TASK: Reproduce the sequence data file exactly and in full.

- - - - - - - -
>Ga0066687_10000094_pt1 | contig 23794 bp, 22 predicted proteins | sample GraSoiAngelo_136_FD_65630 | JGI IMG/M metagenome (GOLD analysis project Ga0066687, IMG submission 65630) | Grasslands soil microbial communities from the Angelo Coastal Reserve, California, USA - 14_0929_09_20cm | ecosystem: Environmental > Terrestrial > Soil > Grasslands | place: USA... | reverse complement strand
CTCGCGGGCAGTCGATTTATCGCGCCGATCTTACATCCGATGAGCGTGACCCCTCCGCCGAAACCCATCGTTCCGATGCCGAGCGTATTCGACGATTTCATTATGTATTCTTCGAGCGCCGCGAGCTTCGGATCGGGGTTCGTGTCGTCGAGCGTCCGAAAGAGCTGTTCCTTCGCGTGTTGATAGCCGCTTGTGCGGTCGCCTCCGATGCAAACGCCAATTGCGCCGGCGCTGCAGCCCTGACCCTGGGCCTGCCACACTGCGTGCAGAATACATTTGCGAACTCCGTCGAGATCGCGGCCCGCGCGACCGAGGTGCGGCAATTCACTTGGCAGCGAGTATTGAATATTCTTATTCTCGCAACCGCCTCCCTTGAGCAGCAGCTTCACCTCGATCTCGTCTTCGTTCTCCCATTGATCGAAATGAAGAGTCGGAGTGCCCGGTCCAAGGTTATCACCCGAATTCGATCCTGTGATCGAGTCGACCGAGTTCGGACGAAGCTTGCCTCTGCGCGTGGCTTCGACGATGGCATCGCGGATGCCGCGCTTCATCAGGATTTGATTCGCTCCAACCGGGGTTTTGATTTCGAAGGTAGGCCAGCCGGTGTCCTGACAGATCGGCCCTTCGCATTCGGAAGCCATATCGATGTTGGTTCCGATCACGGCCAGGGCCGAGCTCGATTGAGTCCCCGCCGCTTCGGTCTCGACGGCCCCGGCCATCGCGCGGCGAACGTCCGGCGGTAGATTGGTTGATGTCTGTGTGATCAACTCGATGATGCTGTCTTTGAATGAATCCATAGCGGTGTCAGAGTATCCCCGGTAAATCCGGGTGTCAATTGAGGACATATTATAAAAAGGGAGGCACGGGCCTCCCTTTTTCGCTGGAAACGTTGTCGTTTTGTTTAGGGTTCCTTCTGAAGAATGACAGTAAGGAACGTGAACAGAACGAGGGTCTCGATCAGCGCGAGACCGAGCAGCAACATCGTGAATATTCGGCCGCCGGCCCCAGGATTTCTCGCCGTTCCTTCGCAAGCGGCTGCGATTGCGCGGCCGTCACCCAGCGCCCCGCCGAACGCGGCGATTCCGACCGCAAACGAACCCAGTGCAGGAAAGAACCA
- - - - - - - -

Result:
>Ga0066687_10000094_pt1 | contig 23794 bp, 22 predicted proteins | sample GraSoiAngelo_136_FD_65630 | JGI IMG/M metagenome (GOLD analysis project Ga0066687, IMG submission 65630) | Grasslands soil microbial communities from the Angelo Coastal Reserve, California, USA - 14_0929_09_20cm | ecosystem: Environmental > Terrestrial > Soil > Grasslands | place: USA... | reverse complement strand
CTCGCGGGCAGTCGATTTATCGCGCCGATCTTACATCCGATGAGCGTGACCCCTCCGCCGAAACCCATCGTTCCGATGCCGAGCGTATTCGACGATTTCATTATGTATTCTTCGAGCGCCGCGAGCTTCGGATCGGGGTTCGTGTCGTCGAGCGTCCGAAAGAGCTGTTCCTTCGCGTGTTGATAGCCGCTTGTGCGGTCGCCTCCGATGCAAACGCCAATTGCGCCGGCGCTGCAGCCCTGACCCTGGGCCTGCCACACTGCGTGCAGAATACATTTGCGAACTCCGTCGAGATCGCGGCCCGCGCGACCGAGGTGCGGCAATTCACTTGGCAGCGAGTATTGAATATTCTTATTCTCGCAACCGCCTCCCTTGAGCAGCAGCTTCACCTCGATCTCGTCTTCGTTCTCCCATTGATCGAAATGAAGAGTCGGAGTGCCCGGTCCAAGGTTATCACCCGAATTCGATCCTGTGATCGAGTCGACCGAGTTCGGACGAAGCTTGCCTCTGCGCGTGGCTTCGACGATGGCATCGCGGATGCCGCGCTTCATCAGGATTTGATTCGCTCCAACCGGGGTTTTGATTTCGAAGGTAGGCCAGCCGGTGTCCTGACAGATCGGCCCTTCGCATTCGGAAGCCATATCGATGTTGGTTCCGATCACGGCCAGGGCCGAGCTCGATTGAGTCCCCGCCGCTTCGGTCTCGACGGCCCCGGCCATCGCGCGGCGAACGTCCGGCGGTAGATTGGTTGATGTCTGTGTGATCAACTCGATGATGCTGTCTTTGAATGAATCCATAGCGGTGTCAGAGTATCCCCGGTAAATCCGGGTGTCAATTGAGGACATATTATAAAAAGGGAGGCACGGGCCTCCCTTTTTCGCTGGAAACGTTGTCGTTTTGTTTAGGGTTCCTTCTGAAGAATGACAGTAAGGAACGTGAACAGAACGAGGGTCTCGATCAGCGCGAGACCGAGCAGCAACATCGTGAATATTCGGCCGCCGGCCCCAGGATTTCTCGCCGTTCCTTCGCAAGCGGCTGCGATTGCGCGGCCGTCACCCAGCGCCCCGCCGAACGCGGCGATTCCGACCGCAAACGAACCCAGTGCAGGAAAGAACCA